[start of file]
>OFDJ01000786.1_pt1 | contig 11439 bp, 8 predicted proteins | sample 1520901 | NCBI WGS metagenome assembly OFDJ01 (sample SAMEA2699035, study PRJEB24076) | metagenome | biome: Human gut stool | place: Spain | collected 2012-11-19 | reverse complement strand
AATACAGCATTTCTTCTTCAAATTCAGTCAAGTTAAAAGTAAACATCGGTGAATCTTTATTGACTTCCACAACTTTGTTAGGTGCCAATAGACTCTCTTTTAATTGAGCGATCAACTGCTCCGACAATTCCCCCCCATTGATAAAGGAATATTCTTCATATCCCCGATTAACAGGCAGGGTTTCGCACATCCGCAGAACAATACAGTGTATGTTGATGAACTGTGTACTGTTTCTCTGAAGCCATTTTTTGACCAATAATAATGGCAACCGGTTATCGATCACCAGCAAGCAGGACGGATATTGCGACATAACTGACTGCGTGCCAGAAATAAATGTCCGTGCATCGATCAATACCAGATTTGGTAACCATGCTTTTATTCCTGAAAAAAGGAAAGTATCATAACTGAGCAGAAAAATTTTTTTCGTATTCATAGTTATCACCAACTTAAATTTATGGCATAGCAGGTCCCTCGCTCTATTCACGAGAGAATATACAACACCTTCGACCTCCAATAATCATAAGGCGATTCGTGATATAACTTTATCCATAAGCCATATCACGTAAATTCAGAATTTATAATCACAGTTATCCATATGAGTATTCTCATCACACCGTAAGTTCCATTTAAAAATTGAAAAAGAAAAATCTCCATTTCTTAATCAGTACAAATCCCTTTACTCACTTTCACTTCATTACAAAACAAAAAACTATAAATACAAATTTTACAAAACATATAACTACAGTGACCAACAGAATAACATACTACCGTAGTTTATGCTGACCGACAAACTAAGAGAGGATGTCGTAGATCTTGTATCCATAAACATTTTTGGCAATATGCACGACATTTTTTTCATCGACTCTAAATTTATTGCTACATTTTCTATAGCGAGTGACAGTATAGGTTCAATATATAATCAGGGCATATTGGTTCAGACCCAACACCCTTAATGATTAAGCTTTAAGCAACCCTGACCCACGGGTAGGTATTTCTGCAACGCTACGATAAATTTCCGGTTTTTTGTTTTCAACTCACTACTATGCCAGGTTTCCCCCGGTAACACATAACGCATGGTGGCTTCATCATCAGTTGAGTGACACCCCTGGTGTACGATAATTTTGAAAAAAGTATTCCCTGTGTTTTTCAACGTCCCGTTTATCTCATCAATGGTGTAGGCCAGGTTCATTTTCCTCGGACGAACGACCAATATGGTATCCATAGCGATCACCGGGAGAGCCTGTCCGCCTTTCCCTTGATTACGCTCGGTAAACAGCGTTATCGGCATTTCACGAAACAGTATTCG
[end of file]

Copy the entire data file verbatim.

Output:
>OFDJ01000786.1_pt1 | contig 11439 bp, 8 predicted proteins | sample 1520901 | NCBI WGS metagenome assembly OFDJ01 (sample SAMEA2699035, study PRJEB24076) | metagenome | biome: Human gut stool | place: Spain | collected 2012-11-19 | reverse complement strand
AATACAGCATTTCTTCTTCAAATTCAGTCAAGTTAAAAGTAAACATCGGTGAATCTTTATTGACTTCCACAACTTTGTTAGGTGCCAATAGACTCTCTTTTAATTGAGCGATCAACTGCTCCGACAATTCCCCCCCATTGATAAAGGAATATTCTTCATATCCCCGATTAACAGGCAGGGTTTCGCACATCCGCAGAACAATACAGTGTATGTTGATGAACTGTGTACTGTTTCTCTGAAGCCATTTTTTGACCAATAATAATGGCAACCGGTTATCGATCACCAGCAAGCAGGACGGATATTGCGACATAACTGACTGCGTGCCAGAAATAAATGTCCGTGCATCGATCAATACCAGATTTGGTAACCATGCTTTTATTCCTGAAAAAAGGAAAGTATCATAACTGAGCAGAAAAATTTTTTTCGTATTCATAGTTATCACCAACTTAAATTTATGGCATAGCAGGTCCCTCGCTCTATTCACGAGAGAATATACAACACCTTCGACCTCCAATAATCATAAGGCGATTCGTGATATAACTTTATCCATAAGCCATATCACGTAAATTCAGAATTTATAATCACAGTTATCCATATGAGTATTCTCATCACACCGTAAGTTCCATTTAAAAATTGAAAAAGAAAAATCTCCATTTCTTAATCAGTACAAATCCCTTTACTCACTTTCACTTCATTACAAAACAAAAAACTATAAATACAAATTTTACAAAACATATAACTACAGTGACCAACAGAATAACATACTACCGTAGTTTATGCTGACCGACAAACTAAGAGAGGATGTCGTAGATCTTGTATCCATAAACATTTTTGGCAATATGCACGACATTTTTTTCATCGACTCTAAATTTATTGCTACATTTTCTATAGCGAGTGACAGTATAGGTTCAATATATAATCAGGGCATATTGGTTCAGACCCAACACCCTTAATGATTAAGCTTTAAGCAACCCTGACCCACGGGTAGGTATTTCTGCAACGCTACGATAAATTTCCGGTTTTTTGTTTTCAACTCACTACTATGCCAGGTTTCCCCCGGTAACACATAACGCATGGTGGCTTCATCATCAGTTGAGTGACACCCCTGGTGTACGATAATTTTGAAAAAAGTATTCCCTGTGTTTTTCAACGTCCCGTTTATCTCATCAATGGTGTAGGCCAGGTTCATTTTCCTCGGACGAACGACCAATATGGTATCCATAGCGATCACCGGGAGAGCCTGTCCGCCTTTCCCTTGATTACGCTCGGTAAACAGCGTTATCGGCATTTCACGAAACAGTATTCG